On November 26, 1997, Plaintiff was granted reparole to his detainer sentence provided that he: remain misconduct free; pay $30.00 of court costs in accordance with 71 P.S. § 180-7.17 (Act 27); complete required institutional programming; and submit a DNA sample. Keller refused to pay the Act 27 fee based on his belief that its application in his case violated the Ex Post Facto Clause. He also refused to sign an acknowledgment of the conditions for his reparole. As a result, Plaintiff was not granted reparole.

Keller was again considered for reparole on August 21, 2001, at which time he requested that correctional officials provide him with proof of his obligation to pay the Act 27 fee. After confirmation of the Plaintiff's obligation to pay the Act 27 fee was given, Keller was scheduled to be reconsidered for reparole on September 27, 2001. However, on that date Keller was in the prison's Restricted Housing Unit (RHU), having been found guilty of an institutional misconduct charge.*fn2 His request for reparole was denied.

The Parole Board received a letter from Keller on October 17, 2001, wherein he threatened to file a lawsuit because he had not been granted release. A written response from a Parole Board official informed Plaintiff that the denial of reparole decision was non-appealable and no further action would be taken.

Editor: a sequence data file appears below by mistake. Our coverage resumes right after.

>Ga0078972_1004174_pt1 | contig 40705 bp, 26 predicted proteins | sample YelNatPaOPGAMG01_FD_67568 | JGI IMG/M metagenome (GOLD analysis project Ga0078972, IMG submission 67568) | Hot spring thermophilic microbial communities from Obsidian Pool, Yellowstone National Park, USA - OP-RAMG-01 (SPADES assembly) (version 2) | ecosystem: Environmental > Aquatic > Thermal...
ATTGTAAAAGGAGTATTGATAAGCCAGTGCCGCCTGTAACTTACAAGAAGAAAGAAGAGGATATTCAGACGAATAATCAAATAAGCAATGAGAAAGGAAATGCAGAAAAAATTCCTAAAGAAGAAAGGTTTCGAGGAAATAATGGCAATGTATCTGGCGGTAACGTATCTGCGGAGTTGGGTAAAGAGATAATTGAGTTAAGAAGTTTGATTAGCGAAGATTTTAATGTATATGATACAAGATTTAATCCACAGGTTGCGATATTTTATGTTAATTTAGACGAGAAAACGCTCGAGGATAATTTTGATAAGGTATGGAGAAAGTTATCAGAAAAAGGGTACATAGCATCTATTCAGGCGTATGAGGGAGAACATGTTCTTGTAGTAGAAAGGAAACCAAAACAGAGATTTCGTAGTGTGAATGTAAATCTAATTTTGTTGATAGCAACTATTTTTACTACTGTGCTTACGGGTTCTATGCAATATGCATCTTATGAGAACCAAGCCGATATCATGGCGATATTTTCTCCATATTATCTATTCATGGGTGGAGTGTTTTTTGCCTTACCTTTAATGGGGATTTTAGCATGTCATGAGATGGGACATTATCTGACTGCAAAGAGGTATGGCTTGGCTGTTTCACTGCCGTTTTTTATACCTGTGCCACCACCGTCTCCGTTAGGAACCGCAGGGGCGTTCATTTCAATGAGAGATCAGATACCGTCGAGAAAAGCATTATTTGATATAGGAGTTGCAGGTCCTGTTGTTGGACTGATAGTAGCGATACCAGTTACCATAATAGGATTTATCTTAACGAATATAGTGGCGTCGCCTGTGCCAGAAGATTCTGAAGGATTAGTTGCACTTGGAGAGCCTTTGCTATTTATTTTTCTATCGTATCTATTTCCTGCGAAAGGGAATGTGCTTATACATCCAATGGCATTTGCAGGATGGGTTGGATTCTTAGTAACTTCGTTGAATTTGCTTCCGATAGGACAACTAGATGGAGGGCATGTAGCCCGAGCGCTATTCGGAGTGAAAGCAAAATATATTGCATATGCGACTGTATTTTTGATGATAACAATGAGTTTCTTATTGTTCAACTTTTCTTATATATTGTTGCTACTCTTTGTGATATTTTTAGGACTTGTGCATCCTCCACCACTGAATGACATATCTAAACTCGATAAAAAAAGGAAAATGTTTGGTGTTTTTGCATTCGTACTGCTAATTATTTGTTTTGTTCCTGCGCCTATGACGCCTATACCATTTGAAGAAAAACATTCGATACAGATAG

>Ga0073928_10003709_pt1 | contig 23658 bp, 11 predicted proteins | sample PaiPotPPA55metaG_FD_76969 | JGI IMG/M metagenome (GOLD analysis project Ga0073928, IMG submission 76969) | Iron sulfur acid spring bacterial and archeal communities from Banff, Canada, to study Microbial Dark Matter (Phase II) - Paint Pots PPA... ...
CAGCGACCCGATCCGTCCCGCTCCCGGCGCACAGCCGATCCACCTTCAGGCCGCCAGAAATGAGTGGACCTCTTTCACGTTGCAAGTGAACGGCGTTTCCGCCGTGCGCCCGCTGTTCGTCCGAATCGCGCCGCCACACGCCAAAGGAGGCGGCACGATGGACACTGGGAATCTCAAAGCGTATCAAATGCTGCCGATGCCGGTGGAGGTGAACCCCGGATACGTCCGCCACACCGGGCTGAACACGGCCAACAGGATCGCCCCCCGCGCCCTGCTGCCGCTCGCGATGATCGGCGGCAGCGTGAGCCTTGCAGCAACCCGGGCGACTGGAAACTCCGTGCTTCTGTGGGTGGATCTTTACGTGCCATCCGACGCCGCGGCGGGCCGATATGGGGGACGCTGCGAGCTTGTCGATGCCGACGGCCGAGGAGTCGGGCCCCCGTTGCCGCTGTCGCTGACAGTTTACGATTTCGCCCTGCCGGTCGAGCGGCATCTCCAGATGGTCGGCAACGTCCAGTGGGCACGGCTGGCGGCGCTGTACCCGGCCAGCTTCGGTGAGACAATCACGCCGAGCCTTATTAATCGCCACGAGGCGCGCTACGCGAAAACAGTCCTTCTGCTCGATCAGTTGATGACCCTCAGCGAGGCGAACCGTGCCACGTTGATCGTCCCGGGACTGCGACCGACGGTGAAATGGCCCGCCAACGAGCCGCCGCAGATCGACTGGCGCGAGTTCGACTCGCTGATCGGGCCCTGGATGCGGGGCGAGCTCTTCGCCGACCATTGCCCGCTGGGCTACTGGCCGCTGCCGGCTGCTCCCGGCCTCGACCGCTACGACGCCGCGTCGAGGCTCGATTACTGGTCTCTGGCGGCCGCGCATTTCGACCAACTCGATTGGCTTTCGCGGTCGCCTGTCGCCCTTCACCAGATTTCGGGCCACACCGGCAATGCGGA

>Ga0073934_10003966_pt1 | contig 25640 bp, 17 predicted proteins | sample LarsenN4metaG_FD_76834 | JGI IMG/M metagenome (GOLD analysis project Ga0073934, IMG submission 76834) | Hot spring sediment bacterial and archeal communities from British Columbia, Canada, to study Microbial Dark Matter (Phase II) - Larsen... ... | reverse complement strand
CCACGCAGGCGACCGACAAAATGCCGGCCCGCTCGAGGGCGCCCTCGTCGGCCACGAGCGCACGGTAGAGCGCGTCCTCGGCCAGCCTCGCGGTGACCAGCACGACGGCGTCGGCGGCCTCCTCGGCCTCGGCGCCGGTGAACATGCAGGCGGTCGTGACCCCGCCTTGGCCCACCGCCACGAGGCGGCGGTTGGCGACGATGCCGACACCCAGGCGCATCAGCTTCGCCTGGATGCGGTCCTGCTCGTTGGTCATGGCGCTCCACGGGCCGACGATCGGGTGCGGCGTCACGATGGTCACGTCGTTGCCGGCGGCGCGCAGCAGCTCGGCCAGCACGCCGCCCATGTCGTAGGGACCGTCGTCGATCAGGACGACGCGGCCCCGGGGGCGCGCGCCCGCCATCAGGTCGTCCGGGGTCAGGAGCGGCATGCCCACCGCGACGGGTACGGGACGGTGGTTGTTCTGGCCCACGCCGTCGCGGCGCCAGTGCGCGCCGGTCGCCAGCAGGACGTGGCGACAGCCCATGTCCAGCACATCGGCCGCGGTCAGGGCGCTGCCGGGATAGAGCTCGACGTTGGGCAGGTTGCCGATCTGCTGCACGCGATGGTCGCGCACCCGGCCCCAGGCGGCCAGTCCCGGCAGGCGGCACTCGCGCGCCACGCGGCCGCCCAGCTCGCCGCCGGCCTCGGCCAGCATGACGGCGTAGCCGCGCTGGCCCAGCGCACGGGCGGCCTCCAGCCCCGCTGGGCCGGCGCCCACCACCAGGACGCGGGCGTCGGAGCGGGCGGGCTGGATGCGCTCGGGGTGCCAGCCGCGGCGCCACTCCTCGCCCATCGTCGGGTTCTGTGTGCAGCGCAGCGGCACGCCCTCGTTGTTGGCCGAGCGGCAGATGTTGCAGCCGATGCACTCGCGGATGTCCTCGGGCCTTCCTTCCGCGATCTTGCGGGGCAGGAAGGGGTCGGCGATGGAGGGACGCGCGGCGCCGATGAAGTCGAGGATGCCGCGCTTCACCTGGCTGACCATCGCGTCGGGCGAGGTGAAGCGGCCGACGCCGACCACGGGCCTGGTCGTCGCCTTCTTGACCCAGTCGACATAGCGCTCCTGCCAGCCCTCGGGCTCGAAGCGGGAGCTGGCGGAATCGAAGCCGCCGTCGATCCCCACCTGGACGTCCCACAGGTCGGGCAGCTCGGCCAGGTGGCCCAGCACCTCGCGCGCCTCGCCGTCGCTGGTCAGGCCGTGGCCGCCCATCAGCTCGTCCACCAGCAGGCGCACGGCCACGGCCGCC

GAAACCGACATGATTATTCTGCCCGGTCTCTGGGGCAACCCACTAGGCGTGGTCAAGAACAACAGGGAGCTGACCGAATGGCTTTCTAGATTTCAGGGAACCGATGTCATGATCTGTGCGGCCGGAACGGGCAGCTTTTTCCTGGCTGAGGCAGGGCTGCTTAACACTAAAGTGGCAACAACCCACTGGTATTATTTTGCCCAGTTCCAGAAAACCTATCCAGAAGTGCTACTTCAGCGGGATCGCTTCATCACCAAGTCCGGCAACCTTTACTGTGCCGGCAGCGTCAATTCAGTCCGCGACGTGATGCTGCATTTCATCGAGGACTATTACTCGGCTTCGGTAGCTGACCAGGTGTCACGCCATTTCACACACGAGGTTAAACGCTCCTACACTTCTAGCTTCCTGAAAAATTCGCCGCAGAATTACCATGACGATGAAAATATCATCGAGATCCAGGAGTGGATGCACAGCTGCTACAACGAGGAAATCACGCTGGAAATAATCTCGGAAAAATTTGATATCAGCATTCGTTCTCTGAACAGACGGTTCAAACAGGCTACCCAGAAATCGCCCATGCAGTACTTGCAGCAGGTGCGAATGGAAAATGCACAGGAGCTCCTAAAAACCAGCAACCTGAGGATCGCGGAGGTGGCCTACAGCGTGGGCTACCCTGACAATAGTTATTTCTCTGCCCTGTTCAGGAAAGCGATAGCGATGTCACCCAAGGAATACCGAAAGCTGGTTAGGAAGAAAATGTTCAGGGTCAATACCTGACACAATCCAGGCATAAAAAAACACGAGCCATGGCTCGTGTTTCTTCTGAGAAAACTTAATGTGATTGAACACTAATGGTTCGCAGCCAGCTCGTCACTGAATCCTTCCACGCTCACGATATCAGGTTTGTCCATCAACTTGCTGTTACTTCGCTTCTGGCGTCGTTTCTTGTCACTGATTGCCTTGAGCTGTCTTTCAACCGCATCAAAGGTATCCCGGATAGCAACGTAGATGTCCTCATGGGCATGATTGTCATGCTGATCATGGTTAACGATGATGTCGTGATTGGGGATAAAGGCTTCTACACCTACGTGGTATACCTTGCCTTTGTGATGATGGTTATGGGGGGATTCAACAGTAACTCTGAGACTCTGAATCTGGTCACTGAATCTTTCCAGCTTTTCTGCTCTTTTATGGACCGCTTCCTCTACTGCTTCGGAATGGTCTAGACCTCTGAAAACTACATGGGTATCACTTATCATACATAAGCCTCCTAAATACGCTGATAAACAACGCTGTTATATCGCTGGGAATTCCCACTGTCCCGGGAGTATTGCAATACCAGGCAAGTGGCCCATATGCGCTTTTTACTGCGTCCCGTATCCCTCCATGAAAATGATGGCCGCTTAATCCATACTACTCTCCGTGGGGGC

During a September, 2002 reparole interview, the Plaintiff refused to cooperate apparently on the grounds that his interviewers were biased. The resulting September 30, 2002 written decision issued by the Parole Board denied Keller reparole and ordered him to serve his unexpired maximum sentence. On April 30, 2003, the September 30, 2002 decision was modified and Plaintiff was provided with specific reasons for the denial of reparole.

Presently pending is the Remaining Defendants' motion for summary judgment. See Doc. 91. The motion has been briefed and is ripe for consideration.


I. Standard of Review

The three (3) Remaining Defendants argue that they are entitled to entry of summary judgment on the grounds that: (1) Secretary Zwierzyna did not have personal involvement in the purported constitutional misconduct; (2) a viable retaliation claim has not been raised against Correctional Officer Higgins; and (3) Defendant Ryan is entitled to quasi-judicial immunity.

Summary judgment is appropriate if the "pleadings, depositions, answers to interrogatories, admissions on file, together with affidavits, if any, show that there is no genuine issue as to any material fact and that the moving party is entitled to judgment as a matter of law." Fed.R.Civ.P. 56(c).

[T]he plain language of Rule 56(c) mandates the entry of summary judgment, after adequate time for discovery and upon motion, against a party who fails to make a showing sufficient to establish the existence of an element essential to that party's case, and on which that party will bear the burden of proof at trial. In such a situation, there can be "no genuine issue as to any material fact," since a complete failure of proof concerning an essential element of the nonmoving party's case necessarily renders all other facts immaterial. The moving party is "entitled to a judgment as a matter of law" because the nonmoving party has failed to make a sufficient showing on an essential element of her case with respect to which she has the burden of proof. "[T]he standard [for granting summary judgment] mirrors the standard for a directed verdict under Federal Rule of Civil Procedure 50(a)...."

Celotex Corp. v. Catrett, 477 U.S. 317, 322-23, (1986).